Subject: Introduced Sabellariidae
12 December 1995
Artificial introduction of sabellariids
The discussions of artificial ("accidental") introduction of polychaete
species over the past few weeks re-awakened some dim, fuzzy, thoughts
I've had about a few of the disjunct, and really enigmatic, patterns of
distribution of certain sabellariid species that remain after much of
the "circumtropical," "bipolar," and "comsmopolitan" nonsense is
dealt with and heavily discounted.
Two examples have clear potential for providing some insight into
"artificially" introduced populations of sabellariids:
(1) _Sabellaria vulgaris_ Verrill, 1873, was first described from
off Massachusetts, where they are extremely abundant. Morphologic
-ally similar individuals are found in great numbers in nearshore
areas from Nova Scotia to Cape Kennedy, Florida. They are abundant
in Chesapeake Bay where the find the shells of _Crassostrea_ sp.
a good place to settle-down and raise a family (Curtis, 1973).
At a number of localities southward from Cape Hatteras, N. C., _S.
vulgaris_ occurs in clusters of sand tubes with what appear to be
_S. floridensis_ Hartman, 1944, first described from Englewood,
on the Gulf coast of Florida.
They occur in reduced numbers in colonies with _Phragmatopoma
caudata_ Kroeyer from Cape Kennedy to at least as far south on the
Atlantic coast as Walton Rocks, just south of Ft. Pierce Inlet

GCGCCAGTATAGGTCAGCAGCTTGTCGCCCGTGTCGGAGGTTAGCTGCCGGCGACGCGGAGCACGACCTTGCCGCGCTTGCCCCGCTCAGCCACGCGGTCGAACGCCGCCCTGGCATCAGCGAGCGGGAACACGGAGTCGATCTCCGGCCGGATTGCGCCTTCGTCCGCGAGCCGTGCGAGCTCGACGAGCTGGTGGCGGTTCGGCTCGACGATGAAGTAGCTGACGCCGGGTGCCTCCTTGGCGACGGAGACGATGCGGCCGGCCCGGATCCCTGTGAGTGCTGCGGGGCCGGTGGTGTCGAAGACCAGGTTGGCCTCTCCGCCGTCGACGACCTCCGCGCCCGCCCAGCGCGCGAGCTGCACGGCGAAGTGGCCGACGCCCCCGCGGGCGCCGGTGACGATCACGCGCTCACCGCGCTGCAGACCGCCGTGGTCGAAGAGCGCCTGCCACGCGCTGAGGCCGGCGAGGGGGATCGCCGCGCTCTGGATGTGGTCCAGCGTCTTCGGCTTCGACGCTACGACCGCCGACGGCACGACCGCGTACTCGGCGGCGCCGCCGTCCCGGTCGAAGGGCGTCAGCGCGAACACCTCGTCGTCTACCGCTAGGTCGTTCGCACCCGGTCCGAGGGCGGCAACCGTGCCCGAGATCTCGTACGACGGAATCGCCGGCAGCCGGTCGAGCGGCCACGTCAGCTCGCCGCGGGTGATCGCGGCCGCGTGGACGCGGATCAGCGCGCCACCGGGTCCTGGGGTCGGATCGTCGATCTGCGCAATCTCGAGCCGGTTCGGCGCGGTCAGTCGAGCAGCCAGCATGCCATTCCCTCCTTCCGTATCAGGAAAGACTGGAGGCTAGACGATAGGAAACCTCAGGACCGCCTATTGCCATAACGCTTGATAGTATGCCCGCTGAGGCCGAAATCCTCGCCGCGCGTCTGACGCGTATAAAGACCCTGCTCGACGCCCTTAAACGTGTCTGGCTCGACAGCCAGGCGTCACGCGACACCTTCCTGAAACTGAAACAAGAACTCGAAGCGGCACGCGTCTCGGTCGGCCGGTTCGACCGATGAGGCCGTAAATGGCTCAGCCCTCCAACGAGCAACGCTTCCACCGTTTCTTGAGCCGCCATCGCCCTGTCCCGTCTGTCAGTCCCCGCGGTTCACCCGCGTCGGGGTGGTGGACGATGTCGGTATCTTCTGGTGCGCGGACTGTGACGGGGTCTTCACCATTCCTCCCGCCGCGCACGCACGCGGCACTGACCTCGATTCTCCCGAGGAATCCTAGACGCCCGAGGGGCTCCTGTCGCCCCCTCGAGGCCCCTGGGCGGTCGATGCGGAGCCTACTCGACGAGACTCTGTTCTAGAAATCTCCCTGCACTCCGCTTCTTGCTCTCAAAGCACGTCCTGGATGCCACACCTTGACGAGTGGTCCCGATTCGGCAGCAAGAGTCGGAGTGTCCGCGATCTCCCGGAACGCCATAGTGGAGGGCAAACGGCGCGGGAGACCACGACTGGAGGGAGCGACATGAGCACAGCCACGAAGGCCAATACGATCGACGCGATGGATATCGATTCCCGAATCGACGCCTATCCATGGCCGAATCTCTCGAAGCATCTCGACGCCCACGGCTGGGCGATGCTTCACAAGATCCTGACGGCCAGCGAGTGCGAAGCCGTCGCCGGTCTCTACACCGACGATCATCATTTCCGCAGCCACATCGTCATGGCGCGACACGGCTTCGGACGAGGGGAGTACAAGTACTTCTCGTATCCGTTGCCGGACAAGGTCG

(Eckelbarger, 1975; 1976)).
Individuals with virtually the same external appearance are found
along the northern and western margins of the Gulf of Mexico
(Kirtley, 1994). Rioja (1946:196) described some examples from
Tecolutla, south of Cabo Rojo, Mexico, that may be closely
I haven't followed the idea very far but I understand that there
have been a number of cases of transplantation of oysters from
Chesapeake Bay, and perhaps other localities on the Atlantic Coast
to Louisiana and other Gulf of Mexico sites. Some of the _S.
gracilis_ Hartman, 1944, Oakland Airport, San Francisco Bay,
California) have opercular paleae that are suspiciously similar
in appearance to those seen in _S. vulgaris_ (See Kirtley,
1994:64:figs. 4.14.1 and 4.14.2). I've heard that "Chesapeake
Bay" oysters have been transplanted to that area in the past.
(2) _Sabellaria nanella_ Chamberlin, 1919, was first described
from San Francisco Bay. I am unable to recognize any significant
difference between the holotype and specimens collected from Punta
Santa Elena, Ecuador; Fortaleza, Ceara, Brazil; and La Pedrera,
Both of these cases may be possibly due to dispersal of sabellariids
that rode in on the hulls of infested ships, or pirogues, or canoasm
If anyone would like to share their ideas on this matter, and help
with the detective work (see Zibrowius' comments in this forum, this
date) I'd be pleased to hear from you...especially if you have some
Sabellariidae specimens I might see).
David W. Kirtley, Worm Detective
<dkirtley at igc.apc.org>
Vero Beach, Florida 32961-2713